Here are the latest accomplishments in scholarship, research, and craft by MBU faculty and staff.
Scholarly Achievements: Fall Semester 2020
December 9, 2020
Calvin Chung, assistant professor of business
A journal publication, “Preferences for Human Resource Practices in South Korean and U.S. Based NPOs,” Journal of Organizational Psychology, 20(5).
A paper, “For-Benefit Education in Higher Education,” accepted for conference presentation, Association for Research on Nonprofit Organizations and Voluntary Action Virtual Annual Conference, November 2020.
A paper, “Followership for Second-Generation Asian American,” accepted for conference presentation, International Leadership Association Virtual Annual Conference, November 2020.
Matthew Davies, associate professor, Shakespeare and Performance
Joined the American Shakespeare Center’s acting company for their modified summer/fall 2020 season of two plays, Othello and Twelfth Night, which helped to keep their lights on while most other theatres were dimming theirs.
A chapter, “‘This is the Strangers’ Case’: Accenting Shakespeare’s ESL characters,” in Shakespeare and Accentism, to be published by Routledge in January for its series Interdisciplinary Perspectives on Literature.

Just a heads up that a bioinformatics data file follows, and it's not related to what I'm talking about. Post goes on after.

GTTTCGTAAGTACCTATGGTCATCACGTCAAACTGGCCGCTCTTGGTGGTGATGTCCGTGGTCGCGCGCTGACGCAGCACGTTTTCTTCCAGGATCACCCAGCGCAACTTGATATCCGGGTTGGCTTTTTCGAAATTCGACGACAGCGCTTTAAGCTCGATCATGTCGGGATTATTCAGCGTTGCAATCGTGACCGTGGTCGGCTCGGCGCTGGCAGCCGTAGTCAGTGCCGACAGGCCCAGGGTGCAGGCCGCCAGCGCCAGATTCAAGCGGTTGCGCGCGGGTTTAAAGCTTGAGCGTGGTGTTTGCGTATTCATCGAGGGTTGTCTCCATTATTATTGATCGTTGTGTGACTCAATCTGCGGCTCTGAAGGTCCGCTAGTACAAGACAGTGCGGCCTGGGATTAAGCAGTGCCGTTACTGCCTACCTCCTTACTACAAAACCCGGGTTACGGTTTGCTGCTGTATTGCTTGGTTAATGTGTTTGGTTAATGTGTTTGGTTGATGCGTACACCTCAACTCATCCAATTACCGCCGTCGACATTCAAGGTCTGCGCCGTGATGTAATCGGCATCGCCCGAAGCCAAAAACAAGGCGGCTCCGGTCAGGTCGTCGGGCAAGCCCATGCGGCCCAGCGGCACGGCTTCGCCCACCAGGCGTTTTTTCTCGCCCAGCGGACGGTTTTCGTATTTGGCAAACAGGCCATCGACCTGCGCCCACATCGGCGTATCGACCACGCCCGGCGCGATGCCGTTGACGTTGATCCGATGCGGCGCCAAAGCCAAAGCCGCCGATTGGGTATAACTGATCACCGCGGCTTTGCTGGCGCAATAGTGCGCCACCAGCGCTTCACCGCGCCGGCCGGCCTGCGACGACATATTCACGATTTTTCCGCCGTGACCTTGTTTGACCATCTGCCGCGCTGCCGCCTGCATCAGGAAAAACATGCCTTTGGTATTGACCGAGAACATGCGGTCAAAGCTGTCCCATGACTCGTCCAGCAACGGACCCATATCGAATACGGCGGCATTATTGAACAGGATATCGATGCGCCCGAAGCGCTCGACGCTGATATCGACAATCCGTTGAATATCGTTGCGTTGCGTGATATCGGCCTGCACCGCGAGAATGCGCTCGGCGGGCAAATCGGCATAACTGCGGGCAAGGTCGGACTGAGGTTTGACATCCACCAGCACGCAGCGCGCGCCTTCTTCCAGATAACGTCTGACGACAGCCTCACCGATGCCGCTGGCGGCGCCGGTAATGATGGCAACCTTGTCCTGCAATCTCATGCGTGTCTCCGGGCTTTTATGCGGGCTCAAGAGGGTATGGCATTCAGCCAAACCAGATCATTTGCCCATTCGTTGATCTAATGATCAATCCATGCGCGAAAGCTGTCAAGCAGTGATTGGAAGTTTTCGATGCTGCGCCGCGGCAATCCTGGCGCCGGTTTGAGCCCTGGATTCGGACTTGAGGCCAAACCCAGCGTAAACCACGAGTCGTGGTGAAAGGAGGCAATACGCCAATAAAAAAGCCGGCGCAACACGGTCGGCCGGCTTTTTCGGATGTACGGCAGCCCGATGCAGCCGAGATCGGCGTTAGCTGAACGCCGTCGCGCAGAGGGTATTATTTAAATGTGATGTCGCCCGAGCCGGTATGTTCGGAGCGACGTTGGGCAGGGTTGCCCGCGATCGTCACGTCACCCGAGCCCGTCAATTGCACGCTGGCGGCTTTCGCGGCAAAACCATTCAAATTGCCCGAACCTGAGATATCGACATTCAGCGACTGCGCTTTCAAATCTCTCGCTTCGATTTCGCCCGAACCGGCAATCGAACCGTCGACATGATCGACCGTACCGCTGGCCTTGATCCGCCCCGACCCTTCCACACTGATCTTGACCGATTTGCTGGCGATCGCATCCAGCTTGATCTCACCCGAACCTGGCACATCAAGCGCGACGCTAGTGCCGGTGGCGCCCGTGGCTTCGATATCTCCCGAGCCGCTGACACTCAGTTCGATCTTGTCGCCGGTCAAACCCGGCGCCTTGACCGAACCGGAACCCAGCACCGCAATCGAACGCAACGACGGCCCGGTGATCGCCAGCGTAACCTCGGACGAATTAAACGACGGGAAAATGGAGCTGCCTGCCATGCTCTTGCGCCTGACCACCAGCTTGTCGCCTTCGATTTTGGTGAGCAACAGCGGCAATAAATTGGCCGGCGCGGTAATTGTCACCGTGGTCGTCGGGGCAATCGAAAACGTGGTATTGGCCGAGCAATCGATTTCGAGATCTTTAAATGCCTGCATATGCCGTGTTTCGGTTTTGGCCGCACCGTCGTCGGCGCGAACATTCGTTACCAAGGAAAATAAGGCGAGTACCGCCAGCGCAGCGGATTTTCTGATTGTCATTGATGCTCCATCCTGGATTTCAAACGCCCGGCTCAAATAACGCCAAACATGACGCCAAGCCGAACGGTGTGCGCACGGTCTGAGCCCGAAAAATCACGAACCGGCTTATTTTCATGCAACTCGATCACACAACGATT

Cee Davis, adjunct professor, School of Health and Human Performance
Nominated and selected as the 2020 American Public Health Association Effective Practice Award winner in the Maternal & Child Health Section. This award recognizes individuals or groups whose work has made a significant contribution to effective public health practice in maternal and child health at the community, state, tribal, national, or global levels.
Emmanuel des-Bordes, adjunct professor of mathematics
Selected as a NASA faculty fellow in the George C. Marshall Space Flight Center to work on a research project called Deep Space Systems Health Management this summer, including a space-grant of $17,000.